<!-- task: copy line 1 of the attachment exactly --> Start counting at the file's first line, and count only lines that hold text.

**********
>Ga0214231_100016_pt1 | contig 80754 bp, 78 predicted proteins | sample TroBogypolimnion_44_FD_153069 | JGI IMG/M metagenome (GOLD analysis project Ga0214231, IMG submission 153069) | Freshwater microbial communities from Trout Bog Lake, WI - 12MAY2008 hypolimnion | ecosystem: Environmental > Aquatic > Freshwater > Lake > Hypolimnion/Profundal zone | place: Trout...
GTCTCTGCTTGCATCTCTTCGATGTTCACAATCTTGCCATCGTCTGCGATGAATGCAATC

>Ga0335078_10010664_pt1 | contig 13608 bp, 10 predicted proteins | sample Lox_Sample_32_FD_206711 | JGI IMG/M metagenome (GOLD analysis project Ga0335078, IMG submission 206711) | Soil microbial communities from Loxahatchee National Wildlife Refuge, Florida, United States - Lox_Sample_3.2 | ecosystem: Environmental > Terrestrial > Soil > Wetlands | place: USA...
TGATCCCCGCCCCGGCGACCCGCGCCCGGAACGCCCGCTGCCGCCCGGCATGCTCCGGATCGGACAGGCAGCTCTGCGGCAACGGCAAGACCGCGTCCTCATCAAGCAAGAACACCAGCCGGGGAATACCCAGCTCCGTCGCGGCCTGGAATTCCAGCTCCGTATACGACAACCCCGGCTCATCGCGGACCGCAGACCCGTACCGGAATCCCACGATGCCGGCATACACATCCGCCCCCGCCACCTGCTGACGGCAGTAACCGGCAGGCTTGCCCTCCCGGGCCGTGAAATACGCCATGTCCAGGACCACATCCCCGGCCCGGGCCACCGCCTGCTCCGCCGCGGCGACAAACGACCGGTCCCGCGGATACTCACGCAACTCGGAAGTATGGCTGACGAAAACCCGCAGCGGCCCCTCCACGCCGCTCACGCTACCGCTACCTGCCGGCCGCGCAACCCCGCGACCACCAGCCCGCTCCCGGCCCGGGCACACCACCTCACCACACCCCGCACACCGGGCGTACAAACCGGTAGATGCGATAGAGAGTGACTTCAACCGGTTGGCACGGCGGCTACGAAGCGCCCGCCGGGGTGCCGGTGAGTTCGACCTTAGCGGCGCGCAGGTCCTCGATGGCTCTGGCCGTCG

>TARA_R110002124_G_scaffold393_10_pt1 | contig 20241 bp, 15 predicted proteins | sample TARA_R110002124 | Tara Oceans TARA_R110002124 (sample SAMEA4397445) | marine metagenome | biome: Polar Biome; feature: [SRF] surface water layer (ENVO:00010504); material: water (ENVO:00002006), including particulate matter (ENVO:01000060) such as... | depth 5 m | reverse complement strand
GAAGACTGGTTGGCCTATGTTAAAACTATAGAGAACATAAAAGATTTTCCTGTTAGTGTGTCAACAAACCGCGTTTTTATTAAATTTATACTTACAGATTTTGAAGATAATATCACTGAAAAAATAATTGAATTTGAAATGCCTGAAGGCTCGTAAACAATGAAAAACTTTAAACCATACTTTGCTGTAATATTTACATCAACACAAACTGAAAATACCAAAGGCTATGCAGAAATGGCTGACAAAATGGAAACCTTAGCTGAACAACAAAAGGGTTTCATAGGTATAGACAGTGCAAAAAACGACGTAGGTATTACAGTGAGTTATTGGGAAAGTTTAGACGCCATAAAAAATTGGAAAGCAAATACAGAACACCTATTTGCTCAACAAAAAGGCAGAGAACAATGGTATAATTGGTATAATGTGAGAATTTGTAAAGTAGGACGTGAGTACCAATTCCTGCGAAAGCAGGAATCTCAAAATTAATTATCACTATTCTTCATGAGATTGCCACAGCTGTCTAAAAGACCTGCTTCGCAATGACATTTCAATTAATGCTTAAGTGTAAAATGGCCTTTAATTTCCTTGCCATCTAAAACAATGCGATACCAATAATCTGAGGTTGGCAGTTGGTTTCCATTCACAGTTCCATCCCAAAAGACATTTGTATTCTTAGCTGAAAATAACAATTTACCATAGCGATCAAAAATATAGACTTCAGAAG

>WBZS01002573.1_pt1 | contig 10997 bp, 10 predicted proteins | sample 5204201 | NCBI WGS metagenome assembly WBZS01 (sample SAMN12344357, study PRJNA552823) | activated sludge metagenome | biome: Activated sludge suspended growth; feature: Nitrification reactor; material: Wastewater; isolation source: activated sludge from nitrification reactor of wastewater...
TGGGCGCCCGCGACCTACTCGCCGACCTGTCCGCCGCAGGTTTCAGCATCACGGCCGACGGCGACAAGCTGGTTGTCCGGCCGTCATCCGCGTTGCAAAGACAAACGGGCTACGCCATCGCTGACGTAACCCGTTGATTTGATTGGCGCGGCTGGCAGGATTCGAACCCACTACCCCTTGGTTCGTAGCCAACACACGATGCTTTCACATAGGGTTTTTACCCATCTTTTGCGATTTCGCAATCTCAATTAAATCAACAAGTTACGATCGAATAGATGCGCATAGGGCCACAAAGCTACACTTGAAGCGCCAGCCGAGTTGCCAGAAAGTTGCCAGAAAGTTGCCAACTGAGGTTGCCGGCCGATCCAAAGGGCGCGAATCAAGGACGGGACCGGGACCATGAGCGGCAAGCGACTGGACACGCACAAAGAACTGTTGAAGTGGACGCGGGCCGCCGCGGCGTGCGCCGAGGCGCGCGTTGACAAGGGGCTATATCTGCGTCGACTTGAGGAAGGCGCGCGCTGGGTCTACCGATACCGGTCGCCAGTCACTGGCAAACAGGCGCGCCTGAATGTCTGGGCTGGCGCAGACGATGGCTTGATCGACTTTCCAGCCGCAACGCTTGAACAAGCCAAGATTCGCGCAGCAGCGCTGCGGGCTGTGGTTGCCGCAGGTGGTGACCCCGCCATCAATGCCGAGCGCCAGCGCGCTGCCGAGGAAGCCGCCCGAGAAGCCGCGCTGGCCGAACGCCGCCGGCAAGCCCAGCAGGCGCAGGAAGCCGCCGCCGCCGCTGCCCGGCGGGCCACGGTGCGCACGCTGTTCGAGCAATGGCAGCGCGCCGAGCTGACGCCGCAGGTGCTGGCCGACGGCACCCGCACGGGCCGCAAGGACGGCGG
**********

>Ga0214231_100016_pt1 | contig 80754 bp, 78 predicted proteins | sample TroBogypolimnion_44_FD_153069 | JGI IMG/M metagenome (GOLD analysis project Ga0214231, IMG submission 153069) | Freshwater microbial communities from Trout Bog Lake, WI - 12MAY2008 hypolimnion | ecosystem: Environmental > Aquatic > Freshwater > Lake > Hypolimnion/Profundal zone | place: Trout...